Fordoun Hotel & Spa

When co-owner, Richard Bates started working at Fordoun Hotel & Spa after returning from the UK, they cut down a cedar pine tree and after counting the rings, he says: “They definitely went back further than 1857. That could only have been Afrikaans settlers. There’s no recorded history of them being here, but they were definitely here. There are still wagon tracks around here and they can identify where the old wagon routes used to be.” He says that the Midlands is said to have had vast herds of game, very reminiscent of the Serengeti, and when winter came, the herds would move South. There are also evidence that there were Bushmen in the area where Fordoun Hotel & Spa is located, with some paintings that have been found very close to the hotel.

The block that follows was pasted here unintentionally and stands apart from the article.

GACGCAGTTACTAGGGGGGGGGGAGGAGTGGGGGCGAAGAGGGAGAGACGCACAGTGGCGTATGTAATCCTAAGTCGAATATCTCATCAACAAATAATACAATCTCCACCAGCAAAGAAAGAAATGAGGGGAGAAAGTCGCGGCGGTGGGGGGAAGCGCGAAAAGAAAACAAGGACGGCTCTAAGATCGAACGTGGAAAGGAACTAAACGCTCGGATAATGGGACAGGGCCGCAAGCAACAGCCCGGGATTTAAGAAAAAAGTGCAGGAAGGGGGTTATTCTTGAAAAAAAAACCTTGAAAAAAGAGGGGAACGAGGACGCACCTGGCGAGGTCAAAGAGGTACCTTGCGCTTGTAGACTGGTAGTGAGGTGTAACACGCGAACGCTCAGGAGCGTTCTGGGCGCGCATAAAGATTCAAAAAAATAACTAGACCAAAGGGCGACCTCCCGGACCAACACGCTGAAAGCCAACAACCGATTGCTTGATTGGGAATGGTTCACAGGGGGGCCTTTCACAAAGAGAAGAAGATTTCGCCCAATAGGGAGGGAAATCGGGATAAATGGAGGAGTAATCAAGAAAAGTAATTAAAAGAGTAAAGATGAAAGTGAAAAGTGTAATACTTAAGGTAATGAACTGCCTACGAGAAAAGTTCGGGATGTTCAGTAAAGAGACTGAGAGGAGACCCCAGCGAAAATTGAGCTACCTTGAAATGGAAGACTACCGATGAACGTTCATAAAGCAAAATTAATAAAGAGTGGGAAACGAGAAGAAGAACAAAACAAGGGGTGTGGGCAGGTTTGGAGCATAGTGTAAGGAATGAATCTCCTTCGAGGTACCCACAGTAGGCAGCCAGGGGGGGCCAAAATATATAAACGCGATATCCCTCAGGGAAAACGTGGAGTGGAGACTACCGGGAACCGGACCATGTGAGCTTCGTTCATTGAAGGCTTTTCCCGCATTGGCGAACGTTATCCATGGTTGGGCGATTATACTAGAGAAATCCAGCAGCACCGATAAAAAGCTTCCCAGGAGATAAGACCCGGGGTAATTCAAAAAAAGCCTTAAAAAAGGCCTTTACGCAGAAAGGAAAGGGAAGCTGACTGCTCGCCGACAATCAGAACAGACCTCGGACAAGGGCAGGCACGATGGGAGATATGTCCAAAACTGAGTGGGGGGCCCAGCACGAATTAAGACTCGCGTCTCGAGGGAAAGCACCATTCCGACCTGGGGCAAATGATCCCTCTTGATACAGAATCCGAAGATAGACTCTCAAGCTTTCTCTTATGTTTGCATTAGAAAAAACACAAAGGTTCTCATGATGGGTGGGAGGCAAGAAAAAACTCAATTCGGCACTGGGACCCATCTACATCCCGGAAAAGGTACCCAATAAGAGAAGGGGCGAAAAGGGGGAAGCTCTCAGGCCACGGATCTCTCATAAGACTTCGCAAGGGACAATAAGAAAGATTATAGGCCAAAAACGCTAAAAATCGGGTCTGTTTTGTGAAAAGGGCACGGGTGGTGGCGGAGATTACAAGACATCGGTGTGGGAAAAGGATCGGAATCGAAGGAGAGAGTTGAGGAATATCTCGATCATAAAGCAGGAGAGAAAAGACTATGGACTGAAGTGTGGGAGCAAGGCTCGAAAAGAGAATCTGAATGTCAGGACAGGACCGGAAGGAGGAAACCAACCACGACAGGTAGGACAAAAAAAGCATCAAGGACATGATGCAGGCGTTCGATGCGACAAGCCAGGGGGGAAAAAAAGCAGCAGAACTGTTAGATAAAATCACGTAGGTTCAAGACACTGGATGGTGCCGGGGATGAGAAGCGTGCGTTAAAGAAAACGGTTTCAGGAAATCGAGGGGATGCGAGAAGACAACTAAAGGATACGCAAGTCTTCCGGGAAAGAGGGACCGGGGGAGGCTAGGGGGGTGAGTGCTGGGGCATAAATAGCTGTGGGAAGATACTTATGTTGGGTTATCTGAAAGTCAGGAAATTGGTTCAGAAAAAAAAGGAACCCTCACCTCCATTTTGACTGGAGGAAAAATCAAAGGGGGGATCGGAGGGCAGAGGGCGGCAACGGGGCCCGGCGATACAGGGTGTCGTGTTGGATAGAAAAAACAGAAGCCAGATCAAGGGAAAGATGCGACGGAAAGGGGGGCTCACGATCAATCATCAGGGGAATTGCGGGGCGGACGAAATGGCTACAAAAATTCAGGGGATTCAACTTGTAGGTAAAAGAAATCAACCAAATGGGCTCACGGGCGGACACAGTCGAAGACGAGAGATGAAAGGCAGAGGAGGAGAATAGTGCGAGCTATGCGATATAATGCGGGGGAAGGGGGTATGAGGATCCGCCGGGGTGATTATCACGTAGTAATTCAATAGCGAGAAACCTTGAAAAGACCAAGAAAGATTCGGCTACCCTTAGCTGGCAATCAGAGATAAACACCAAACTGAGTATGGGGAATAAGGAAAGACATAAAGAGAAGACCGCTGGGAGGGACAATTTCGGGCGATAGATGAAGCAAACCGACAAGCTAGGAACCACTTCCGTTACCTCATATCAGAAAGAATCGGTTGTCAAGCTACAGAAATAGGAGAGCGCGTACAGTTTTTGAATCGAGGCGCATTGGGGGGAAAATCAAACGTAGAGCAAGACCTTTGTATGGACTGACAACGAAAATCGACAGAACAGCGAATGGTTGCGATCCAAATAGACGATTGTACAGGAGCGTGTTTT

Bates’ family moved to Fordoun from England in the 1940s, looking for a place in Africa that reminded them of the UK, but with the wildness of Africa. It was going to be a summer place for them only, but during their first summer at Fordoun, Sir George and Lady Nora Usher decided that Fordoun was to be their permanent residence. Lady Nora Usher was Sir George’s third wife and they never had children of their own. Jon Bates, Richard’s father who owns Fordoun with his two sons, was very close to his aunt, Lady Nora Usher. He went to school in the Midlands and she looked after him like a mother as he spent most of his time on the farm. In those days, when you were at school, you were lucky to go home twice a year and Fordoun kind of became home to Jon.